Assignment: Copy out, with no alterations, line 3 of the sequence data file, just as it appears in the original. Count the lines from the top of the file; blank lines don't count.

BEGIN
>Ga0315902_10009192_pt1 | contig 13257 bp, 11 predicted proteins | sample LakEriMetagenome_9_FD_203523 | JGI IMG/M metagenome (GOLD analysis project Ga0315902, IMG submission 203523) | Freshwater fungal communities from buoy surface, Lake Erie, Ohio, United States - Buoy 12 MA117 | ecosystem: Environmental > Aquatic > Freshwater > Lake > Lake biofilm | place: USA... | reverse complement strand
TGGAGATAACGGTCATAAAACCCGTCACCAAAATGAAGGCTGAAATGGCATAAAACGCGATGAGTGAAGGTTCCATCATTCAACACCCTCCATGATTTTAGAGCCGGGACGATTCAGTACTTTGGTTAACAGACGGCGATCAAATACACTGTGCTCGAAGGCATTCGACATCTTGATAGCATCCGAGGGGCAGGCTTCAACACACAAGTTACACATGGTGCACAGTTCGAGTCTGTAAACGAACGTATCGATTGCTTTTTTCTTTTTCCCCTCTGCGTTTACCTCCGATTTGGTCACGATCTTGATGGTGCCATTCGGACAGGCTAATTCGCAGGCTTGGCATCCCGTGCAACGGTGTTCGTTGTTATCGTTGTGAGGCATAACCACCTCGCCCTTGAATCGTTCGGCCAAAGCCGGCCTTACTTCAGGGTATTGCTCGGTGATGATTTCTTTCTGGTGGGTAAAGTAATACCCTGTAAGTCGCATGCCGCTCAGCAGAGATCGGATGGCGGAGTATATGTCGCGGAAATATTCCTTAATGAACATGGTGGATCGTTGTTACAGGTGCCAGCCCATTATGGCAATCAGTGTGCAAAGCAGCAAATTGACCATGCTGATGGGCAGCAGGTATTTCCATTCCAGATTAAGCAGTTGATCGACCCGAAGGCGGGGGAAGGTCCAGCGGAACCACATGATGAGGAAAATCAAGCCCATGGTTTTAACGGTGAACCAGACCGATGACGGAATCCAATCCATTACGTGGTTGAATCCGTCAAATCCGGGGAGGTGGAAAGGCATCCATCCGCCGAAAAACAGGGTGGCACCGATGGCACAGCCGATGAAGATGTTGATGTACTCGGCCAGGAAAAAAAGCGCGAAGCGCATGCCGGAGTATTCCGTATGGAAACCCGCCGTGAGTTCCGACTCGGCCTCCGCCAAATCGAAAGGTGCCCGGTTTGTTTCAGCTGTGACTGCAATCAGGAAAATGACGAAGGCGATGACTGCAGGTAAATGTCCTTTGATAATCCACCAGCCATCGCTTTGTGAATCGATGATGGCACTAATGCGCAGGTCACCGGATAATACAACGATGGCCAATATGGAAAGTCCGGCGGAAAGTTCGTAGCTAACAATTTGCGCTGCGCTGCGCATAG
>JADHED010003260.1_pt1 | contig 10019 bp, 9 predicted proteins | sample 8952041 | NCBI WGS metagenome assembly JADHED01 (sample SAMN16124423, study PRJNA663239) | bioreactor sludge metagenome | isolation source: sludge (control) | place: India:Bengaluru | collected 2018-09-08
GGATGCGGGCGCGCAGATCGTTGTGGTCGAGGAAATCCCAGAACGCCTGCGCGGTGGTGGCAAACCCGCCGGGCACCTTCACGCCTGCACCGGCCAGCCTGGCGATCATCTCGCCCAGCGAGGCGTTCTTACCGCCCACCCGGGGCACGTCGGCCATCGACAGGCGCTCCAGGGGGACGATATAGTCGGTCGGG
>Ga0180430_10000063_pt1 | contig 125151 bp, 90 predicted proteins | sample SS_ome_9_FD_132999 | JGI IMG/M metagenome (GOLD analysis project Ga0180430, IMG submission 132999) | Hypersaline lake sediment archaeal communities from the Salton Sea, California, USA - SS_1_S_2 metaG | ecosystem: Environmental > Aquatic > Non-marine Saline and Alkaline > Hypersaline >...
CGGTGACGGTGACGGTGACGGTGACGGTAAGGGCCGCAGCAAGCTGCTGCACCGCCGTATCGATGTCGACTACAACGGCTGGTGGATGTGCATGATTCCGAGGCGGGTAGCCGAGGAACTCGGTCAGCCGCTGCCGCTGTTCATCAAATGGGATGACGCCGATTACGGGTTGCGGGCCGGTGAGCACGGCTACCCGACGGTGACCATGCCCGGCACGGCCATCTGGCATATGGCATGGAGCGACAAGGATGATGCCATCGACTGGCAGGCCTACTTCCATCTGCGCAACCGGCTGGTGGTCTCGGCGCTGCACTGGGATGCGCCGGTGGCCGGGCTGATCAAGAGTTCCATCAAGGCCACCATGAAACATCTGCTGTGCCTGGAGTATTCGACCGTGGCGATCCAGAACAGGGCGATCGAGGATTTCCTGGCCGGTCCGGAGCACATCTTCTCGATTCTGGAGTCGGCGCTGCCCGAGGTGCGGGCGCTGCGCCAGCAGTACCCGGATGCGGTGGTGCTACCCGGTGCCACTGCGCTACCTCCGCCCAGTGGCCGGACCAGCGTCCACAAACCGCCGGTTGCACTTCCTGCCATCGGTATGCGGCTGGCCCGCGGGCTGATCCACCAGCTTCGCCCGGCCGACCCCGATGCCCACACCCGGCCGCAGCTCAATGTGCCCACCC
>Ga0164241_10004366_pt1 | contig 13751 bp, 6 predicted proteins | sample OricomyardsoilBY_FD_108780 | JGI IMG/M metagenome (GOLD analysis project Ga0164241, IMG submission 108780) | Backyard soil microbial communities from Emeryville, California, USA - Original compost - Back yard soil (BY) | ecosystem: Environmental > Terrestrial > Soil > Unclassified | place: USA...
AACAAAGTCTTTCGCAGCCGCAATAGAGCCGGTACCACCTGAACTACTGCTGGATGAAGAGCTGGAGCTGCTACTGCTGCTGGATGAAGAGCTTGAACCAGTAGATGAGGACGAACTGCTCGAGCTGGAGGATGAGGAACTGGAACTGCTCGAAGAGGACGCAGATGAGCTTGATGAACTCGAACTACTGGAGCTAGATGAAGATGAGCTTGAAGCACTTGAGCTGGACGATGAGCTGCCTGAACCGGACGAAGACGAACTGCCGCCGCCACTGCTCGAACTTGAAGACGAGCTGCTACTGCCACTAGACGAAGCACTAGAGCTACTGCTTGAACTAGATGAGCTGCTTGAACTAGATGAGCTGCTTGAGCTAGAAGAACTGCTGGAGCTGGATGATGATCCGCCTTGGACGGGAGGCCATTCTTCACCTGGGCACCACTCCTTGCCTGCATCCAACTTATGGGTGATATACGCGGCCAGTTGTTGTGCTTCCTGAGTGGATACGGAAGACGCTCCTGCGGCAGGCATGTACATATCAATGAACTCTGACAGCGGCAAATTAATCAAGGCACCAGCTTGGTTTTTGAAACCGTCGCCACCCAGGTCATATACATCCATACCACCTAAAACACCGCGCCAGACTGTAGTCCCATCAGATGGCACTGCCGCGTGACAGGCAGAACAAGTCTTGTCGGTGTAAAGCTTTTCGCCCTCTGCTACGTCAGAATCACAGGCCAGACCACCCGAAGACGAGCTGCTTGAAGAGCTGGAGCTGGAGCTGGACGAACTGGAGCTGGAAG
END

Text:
>JADHED010003260.1_pt1 | contig 10019 bp, 9 predicted proteins | sample 8952041 | NCBI WGS metagenome assembly JADHED01 (sample SAMN16124423, study PRJNA663239) | bioreactor sludge metagenome | isolation source: sludge (control) | place: India:Bengaluru | collected 2018-09-08